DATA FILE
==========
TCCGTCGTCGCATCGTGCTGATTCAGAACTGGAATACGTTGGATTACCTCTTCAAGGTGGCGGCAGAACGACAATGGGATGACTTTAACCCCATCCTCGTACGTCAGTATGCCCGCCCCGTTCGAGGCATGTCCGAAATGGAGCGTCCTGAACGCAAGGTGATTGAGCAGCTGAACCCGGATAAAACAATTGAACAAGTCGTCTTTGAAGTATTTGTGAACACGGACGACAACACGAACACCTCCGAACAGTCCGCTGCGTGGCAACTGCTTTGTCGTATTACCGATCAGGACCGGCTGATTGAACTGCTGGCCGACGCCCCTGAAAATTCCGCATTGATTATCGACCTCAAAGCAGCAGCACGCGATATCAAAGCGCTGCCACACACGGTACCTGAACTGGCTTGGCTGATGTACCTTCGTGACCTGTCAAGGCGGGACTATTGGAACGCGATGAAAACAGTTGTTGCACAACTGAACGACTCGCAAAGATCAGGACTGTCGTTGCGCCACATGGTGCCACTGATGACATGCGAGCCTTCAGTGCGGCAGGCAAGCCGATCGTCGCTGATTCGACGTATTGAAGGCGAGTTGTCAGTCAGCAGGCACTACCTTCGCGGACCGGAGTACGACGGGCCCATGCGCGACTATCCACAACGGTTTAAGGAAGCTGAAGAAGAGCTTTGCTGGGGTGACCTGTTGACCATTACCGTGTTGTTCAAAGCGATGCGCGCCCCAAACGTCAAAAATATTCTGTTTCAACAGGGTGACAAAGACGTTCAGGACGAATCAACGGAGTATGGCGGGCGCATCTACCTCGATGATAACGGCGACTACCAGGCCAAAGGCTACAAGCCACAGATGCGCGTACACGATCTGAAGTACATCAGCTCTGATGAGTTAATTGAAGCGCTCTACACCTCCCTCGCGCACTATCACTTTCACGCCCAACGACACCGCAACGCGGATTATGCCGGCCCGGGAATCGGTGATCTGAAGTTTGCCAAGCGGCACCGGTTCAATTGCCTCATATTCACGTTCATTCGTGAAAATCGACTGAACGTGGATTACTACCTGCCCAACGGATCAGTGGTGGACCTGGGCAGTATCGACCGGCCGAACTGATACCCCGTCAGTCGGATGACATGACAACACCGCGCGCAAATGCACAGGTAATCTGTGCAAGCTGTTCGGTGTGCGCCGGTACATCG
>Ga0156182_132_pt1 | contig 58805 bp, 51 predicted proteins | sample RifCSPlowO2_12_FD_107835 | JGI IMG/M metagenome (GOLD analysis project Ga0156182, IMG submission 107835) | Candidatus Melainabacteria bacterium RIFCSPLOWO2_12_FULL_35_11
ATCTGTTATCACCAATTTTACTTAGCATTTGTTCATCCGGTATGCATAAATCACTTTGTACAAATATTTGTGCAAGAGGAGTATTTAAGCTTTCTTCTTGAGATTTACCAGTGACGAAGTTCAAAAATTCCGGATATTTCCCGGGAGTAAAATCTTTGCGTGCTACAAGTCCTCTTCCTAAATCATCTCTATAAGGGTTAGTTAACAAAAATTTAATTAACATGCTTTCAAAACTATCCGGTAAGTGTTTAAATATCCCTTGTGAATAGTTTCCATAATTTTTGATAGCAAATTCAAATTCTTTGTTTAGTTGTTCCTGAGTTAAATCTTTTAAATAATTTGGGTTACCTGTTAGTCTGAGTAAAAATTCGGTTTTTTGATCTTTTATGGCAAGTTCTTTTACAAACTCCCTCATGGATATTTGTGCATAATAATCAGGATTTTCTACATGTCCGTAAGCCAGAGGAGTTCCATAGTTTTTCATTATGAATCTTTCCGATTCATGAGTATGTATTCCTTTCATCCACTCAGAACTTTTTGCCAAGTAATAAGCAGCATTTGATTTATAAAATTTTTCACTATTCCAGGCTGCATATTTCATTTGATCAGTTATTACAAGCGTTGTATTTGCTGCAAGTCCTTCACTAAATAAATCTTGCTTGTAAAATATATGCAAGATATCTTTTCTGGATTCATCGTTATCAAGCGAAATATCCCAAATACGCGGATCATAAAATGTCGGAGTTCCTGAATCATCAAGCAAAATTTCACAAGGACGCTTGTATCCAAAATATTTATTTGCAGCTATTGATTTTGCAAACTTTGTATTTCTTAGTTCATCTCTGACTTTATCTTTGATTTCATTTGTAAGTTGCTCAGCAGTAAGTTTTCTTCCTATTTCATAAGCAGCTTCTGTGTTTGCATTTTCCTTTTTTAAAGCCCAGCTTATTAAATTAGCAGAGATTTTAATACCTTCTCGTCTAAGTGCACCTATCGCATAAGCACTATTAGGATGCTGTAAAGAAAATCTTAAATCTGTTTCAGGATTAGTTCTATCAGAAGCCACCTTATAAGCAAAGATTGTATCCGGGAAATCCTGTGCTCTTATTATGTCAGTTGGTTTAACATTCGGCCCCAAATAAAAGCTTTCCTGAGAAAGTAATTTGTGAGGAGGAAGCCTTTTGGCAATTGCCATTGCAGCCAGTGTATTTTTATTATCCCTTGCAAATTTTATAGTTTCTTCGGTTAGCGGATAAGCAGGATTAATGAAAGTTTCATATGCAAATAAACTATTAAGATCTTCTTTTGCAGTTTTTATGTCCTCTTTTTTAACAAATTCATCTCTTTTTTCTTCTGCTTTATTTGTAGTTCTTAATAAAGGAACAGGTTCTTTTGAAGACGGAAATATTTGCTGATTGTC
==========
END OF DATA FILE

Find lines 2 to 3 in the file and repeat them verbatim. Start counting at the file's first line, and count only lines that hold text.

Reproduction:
>Ga0156182_132_pt1 | contig 58805 bp, 51 predicted proteins | sample RifCSPlowO2_12_FD_107835 | JGI IMG/M metagenome (GOLD analysis project Ga0156182, IMG submission 107835) | Candidatus Melainabacteria bacterium RIFCSPLOWO2_12_FULL_35_11
ATCTGTTATCACCAATTTTACTTAGCATTTGTTCATCCGGTATGCATAAATCACTTTGTACAAATATTTGTGCAAGAGGAGTATTTAAGCTTTCTTCTTGAGATTTACCAGTGACGAAGTTCAAAAATTCCGGATATTTCCCGGGAGTAAAATCTTTGCGTGCTACAAGTCCTCTTCCTAAATCATCTCTATAAGGGTTAGTTAACAAAAATTTAATTAACATGCTTTCAAAACTATCCGGTAAGTGTTTAAATATCCCTTGTGAATAGTTTCCATAATTTTTGATAGCAAATTCAAATTCTTTGTTTAGTTGTTCCTGAGTTAAATCTTTTAAATAATTTGGGTTACCTGTTAGTCTGAGTAAAAATTCGGTTTTTTGATCTTTTATGGCAAGTTCTTTTACAAACTCCCTCATGGATATTTGTGCATAATAATCAGGATTTTCTACATGTCCGTAAGCCAGAGGAGTTCCATAGTTTTTCATTATGAATCTTTCCGATTCATGAGTATGTATTCCTTTCATCCACTCAGAACTTTTTGCCAAGTAATAAGCAGCATTTGATTTATAAAATTTTTCACTATTCCAGGCTGCATATTTCATTTGATCAGTTATTACAAGCGTTGTATTTGCTGCAAGTCCTTCACTAAATAAATCTTGCTTGTAAAATATATGCAAGATATCTTTTCTGGATTCATCGTTATCAAGCGAAATATCCCAAATACGCGGATCATAAAATGTCGGAGTTCCTGAATCATCAAGCAAAATTTCACAAGGACGCTTGTATCCAAAATATTTATTTGCAGCTATTGATTTTGCAAACTTTGTATTTCTTAGTTCATCTCTGACTTTATCTTTGATTTCATTTGTAAGTTGCTCAGCAGTAAGTTTTCTTCCTATTTCATAAGCAGCTTCTGTGTTTGCATTTTCCTTTTTTAAAGCCCAGCTTATTAAATTAGCAGAGATTTTAATACCTTCTCGTCTAAGTGCACCTATCGCATAAGCACTATTAGGATGCTGTAAAGAAAATCTTAAATCTGTTTCAGGATTAGTTCTATCAGAAGCCACCTTATAAGCAAAGATTGTATCCGGGAAATCCTGTGCTCTTATTATGTCAGTTGGTTTAACATTCGGCCCCAAATAAAAGCTTTCCTGAGAAAGTAATTTGTGAGGAGGAAGCCTTTTGGCAATTGCCATTGCAGCCAGTGTATTTTTATTATCCCTTGCAAATTTTATAGTTTCTTCGGTTAGCGGATAAGCAGGATTAATGAAAGTTTCATATGCAAATAAACTATTAAGATCTTCTTTTGCAGTTTTTATGTCCTCTTTTTTAACAAATTCATCTCTTTTTTCTTCTGCTTTATTTGTAGTTCTTAATAAAGGAACAGGTTCTTTTGAAGACGGAAATATTTGCTGATTGTC